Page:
Knight does an excellent job of examining the players on and off the field. The Dodgers to securing their ace, Clayton Kershaw, for the long term was critical to the health of the team. If Kershaw was able to walk away from the Dodgers, like Zack Greinke eventually did, the immediate future for the team would have been about building towards division not World Series titles. Los Angeles’ front office knew their fans would turn on the team if Kershaw was allowed to walk. Resigning Kershaw was as much a baseball move as it was a public relations move. Contrasting the focus and dominance of Kershaw was the explosion of Yasiel Puig. The willingness to sign a relatively unknown talent was a risk, however the excitement Puig brought with him to the Dodgers out weighed the risk in the eyes of the fans. Puig’s experience with his teammates and the insight Knight provides shows the difficulty many Latin American players have in adjusting to life in the United States, especially Cuban players. Puig’s near instant success meant he found some of the pitfalls that caused other superstars stumble. While electrifying on the field, Puig’s antics off the field and in the clubhouse rubbed many of his teammates the wrong way. This left manager Don Mattingly with the delicate job of keeping Puig happy while not alienating the rest of the team. This challenge was made even more difficult as the Dodgers showed little faith in Mattingly, who never felt secure in his job while in Los Angeles. This constant balancing act in the clubhouse made performing on the field more difficult than normal. The internal drama was overshadowed as the ownership regime of Frank McCourt came crashing down all around Dodger Stadium.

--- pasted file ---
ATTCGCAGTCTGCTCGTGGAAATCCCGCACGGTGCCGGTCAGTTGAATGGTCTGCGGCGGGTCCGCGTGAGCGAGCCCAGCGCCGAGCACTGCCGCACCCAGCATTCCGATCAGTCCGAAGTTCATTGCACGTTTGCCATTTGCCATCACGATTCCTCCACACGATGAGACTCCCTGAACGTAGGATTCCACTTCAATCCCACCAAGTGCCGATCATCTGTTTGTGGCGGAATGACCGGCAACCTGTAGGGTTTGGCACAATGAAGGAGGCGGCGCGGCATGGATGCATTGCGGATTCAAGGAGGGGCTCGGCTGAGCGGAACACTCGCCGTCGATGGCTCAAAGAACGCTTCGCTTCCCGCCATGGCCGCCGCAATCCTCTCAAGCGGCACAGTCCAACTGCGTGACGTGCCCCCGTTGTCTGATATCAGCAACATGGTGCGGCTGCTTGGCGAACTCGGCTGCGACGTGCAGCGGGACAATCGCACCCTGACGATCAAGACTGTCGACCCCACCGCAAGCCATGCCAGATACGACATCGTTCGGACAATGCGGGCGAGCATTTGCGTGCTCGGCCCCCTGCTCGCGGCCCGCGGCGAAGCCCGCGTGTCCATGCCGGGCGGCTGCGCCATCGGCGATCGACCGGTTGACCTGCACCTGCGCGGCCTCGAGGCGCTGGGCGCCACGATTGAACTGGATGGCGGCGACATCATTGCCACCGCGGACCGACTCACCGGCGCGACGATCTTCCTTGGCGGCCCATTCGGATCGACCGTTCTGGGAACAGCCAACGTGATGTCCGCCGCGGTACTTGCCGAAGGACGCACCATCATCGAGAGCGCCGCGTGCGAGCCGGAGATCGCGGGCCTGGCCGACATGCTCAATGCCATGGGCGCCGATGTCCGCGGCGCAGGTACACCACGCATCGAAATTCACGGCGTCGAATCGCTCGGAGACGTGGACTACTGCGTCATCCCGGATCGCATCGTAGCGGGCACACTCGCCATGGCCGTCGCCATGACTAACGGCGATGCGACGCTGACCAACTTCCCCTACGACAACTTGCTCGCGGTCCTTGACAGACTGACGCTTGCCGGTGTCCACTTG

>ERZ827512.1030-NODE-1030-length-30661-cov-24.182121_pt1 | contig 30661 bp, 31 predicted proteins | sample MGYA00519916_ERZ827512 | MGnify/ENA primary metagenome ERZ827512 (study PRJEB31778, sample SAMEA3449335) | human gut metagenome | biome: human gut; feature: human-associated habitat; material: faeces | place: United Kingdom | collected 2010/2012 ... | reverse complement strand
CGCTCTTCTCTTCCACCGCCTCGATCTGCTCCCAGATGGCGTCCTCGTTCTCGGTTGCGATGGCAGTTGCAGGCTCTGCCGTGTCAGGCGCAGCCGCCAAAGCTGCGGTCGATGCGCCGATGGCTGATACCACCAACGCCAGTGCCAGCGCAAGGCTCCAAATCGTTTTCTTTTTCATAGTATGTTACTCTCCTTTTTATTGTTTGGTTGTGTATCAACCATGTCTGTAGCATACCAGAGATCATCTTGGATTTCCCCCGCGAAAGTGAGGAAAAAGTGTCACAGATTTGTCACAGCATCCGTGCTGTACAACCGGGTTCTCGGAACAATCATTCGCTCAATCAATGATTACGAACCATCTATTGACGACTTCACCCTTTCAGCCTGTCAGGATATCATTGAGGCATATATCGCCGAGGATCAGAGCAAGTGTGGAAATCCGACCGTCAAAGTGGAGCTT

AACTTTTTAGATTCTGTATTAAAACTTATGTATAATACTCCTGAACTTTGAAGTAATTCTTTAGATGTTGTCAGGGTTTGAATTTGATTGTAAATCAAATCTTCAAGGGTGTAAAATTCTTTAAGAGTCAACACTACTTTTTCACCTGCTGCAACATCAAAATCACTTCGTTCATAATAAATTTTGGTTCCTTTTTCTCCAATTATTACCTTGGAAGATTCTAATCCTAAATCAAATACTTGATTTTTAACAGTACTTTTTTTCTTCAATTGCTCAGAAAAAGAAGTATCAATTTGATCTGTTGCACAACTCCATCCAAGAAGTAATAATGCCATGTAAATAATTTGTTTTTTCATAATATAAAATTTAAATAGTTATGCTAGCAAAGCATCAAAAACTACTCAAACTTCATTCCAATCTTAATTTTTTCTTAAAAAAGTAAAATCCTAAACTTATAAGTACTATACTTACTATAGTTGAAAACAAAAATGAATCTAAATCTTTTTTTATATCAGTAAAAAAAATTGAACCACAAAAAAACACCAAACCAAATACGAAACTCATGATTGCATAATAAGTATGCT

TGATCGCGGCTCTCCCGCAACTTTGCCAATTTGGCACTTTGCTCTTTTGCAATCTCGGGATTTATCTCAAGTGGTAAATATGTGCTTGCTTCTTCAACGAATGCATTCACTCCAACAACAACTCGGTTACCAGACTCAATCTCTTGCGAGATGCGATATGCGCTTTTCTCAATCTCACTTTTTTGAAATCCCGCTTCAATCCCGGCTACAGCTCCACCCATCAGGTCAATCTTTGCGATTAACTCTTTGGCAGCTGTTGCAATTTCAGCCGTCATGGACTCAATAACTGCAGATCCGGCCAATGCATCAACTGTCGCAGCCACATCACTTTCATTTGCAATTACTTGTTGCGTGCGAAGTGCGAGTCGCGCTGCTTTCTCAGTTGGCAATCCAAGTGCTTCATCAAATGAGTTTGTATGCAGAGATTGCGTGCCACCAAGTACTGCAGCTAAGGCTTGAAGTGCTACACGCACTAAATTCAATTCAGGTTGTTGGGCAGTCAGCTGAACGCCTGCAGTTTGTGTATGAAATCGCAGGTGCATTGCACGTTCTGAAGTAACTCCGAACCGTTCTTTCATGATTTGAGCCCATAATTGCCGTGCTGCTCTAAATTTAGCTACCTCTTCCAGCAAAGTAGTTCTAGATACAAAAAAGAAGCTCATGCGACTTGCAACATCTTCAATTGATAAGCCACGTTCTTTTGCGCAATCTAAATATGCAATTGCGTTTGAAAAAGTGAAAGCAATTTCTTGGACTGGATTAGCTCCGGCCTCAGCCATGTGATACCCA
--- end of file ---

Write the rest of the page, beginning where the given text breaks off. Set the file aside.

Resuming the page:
The Best Team Money Can Buy: The Los Angeles Dodgers’ Wild Struggle to Build a Baseball Powerhouse (Simon & Schuster)
Prior to owning the Dodgers, Frank McCourt owned a parking lot in south Boston. He attempted to buy the Red Sox and move them to a new stadium that he would construct on his parking lot. When this plan failed he turned his attention to the Dodgers. McCourt had bigger dreams than bank accounts, but was able to purchase the Dodgers with loans he secured by putting the parking lot up as collateral. Eventually the loans went unpaid and the parking lot was seized. Ultimately the Dodgers were sold to McCourt for a parking lot in south Boston.
McCourt ran the Dodgers into the ground. He had little interest in the team beyond how they could make him richer. As his personal life went up in flames he attempted to hold onto the Dodgers through a television deal that would pay him enough to remain owner after his divorce was finalized. Major League Baseball was forced to step in to prevent the deal. His divorce turning nasty and dragging on, McCourt was ordered to sell the team. The Dodger fan base was skeptical of new owner Mark Walter. However, Walter was only interested in winning. Signing fan favorite Andre Ethier to an over priced contract was more of a public relations deal than a smart baseball deal. Walter understood he had to win back the fans after many had rightly walked away under McCourt. Winning was the most important thing, money would solve some problems but not everything.
The early building blocks of the perennial contender the Dodgers have become were laid in 2013. Molly Knight examines the circumstances surround the team during this critical time, yet she also helps the reader understand why the rebirth of the Dodgers is so important to baseball. She does an excellent job of exposing the personalities on the team that made the team successful and struggle. Sports teams are often not seen as being made up of people, but Knight makes you see the quirks and craziness that each player brings to the Dodger clubhouse. Molly Knight’s work in The Best Team Money Can Buy is as critical to the understanding of baseball’s current state as Michael Lewis’ Moneyball. Money does not guarantee championships, as baseball cannot be bought and sold, but it does not hurt.